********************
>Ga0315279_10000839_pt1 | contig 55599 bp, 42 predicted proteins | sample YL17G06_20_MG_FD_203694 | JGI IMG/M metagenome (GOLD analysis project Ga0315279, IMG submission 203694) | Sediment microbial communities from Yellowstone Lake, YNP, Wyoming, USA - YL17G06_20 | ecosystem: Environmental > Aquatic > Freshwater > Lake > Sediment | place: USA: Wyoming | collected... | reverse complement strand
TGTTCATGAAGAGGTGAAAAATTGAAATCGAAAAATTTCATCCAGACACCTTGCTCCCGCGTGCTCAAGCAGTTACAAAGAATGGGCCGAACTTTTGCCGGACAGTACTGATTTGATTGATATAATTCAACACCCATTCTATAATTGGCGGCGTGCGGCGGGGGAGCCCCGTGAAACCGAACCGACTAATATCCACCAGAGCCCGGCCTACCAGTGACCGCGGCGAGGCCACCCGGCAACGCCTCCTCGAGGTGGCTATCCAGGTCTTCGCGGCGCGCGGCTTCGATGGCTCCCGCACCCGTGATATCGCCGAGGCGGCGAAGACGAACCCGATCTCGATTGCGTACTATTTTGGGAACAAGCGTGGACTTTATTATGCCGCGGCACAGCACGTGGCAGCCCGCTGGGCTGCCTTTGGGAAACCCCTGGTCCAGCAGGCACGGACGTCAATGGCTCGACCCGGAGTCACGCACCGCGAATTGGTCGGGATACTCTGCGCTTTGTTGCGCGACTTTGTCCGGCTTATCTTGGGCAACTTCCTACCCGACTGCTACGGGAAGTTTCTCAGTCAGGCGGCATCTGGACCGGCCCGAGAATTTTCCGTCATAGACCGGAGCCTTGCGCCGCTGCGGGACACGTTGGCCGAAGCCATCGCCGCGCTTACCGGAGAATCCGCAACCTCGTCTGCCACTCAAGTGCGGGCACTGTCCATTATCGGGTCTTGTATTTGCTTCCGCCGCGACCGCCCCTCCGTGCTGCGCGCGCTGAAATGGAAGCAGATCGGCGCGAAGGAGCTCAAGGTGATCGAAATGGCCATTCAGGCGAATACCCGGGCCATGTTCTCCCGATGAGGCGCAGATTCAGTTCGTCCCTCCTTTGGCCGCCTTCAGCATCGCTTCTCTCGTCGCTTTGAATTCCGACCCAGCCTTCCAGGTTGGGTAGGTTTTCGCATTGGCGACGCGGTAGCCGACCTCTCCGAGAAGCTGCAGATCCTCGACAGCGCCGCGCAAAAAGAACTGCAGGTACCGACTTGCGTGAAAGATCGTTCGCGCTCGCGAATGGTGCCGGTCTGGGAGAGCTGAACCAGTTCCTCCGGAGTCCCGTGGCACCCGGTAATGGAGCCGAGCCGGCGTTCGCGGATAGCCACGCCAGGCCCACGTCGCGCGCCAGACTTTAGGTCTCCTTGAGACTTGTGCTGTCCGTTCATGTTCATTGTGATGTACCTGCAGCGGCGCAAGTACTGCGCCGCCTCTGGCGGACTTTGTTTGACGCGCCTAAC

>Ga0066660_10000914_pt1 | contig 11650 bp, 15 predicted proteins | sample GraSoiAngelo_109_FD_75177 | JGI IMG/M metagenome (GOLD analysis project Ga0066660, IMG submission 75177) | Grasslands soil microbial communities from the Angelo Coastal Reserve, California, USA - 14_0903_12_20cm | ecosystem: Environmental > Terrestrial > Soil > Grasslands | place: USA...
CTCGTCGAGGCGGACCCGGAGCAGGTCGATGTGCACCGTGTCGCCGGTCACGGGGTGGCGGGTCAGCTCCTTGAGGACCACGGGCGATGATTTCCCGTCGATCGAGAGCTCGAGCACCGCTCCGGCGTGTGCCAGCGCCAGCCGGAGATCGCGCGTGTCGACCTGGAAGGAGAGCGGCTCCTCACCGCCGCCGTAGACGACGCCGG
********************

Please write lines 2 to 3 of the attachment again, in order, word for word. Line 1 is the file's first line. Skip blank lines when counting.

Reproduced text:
TGTTCATGAAGAGGTGAAAAATTGAAATCGAAAAATTTCATCCAGACACCTTGCTCCCGCGTGCTCAAGCAGTTACAAAGAATGGGCCGAACTTTTGCCGGACAGTACTGATTTGATTGATATAATTCAACACCCATTCTATAATTGGCGGCGTGCGGCGGGGGAGCCCCGTGAAACCGAACCGACTAATATCCACCAGAGCCCGGCCTACCAGTGACCGCGGCGAGGCCACCCGGCAACGCCTCCTCGAGGTGGCTATCCAGGTCTTCGCGGCGCGCGGCTTCGATGGCTCCCGCACCCGTGATATCGCCGAGGCGGCGAAGACGAACCCGATCTCGATTGCGTACTATTTTGGGAACAAGCGTGGACTTTATTATGCCGCGGCACAGCACGTGGCAGCCCGCTGGGCTGCCTTTGGGAAACCCCTGGTCCAGCAGGCACGGACGTCAATGGCTCGACCCGGAGTCACGCACCGCGAATTGGTCGGGATACTCTGCGCTTTGTTGCGCGACTTTGTCCGGCTTATCTTGGGCAACTTCCTACCCGACTGCTACGGGAAGTTTCTCAGTCAGGCGGCATCTGGACCGGCCCGAGAATTTTCCGTCATAGACCGGAGCCTTGCGCCGCTGCGGGACACGTTGGCCGAAGCCATCGCCGCGCTTACCGGAGAATCCGCAACCTCGTCTGCCACTCAAGTGCGGGCACTGTCCATTATCGGGTCTTGTATTTGCTTCCGCCGCGACCGCCCCTCCGTGCTGCGCGCGCTGAAATGGAAGCAGATCGGCGCGAAGGAGCTCAAGGTGATCGAAATGGCCATTCAGGCGAATACCCGGGCCATGTTCTCCCGATGAGGCGCAGATTCAGTTCGTCCCTCCTTTGGCCGCCTTCAGCATCGCTTCTCTCGTCGCTTTGAATTCCGACCCAGCCTTCCAGGTTGGGTAGGTTTTCGCATTGGCGACGCGGTAGCCGACCTCTCCGAGAAGCTGCAGATCCTCGACAGCGCCGCGCAAAAAGAACTGCAGGTACCGACTTGCGTGAAAGATCGTTCGCGCTCGCGAATGGTGCCGGTCTGGGAGAGCTGAACCAGTTCCTCCGGAGTCCCGTGGCACCCGGTAATGGAGCCGAGCCGGCGTTCGCGGATAGCCACGCCAGGCCCACGTCGCGCGCCAGACTTTAGGTCTCCTTGAGACTTGTGCTGTCCGTTCATGTTCATTGTGATGTACCTGCAGCGGCGCAAGTACTGCGCCGCCTCTGGCGGACTTTGTTTGACGCGCCTAAC

>Ga0066660_10000914_pt1 | contig 11650 bp, 15 predicted proteins | sample GraSoiAngelo_109_FD_75177 | JGI IMG/M metagenome (GOLD analysis project Ga0066660, IMG submission 75177) | Grasslands soil microbial communities from the Angelo Coastal Reserve, California, USA - 14_0903_12_20cm | ecosystem: Environmental > Terrestrial > Soil > Grasslands | place: USA...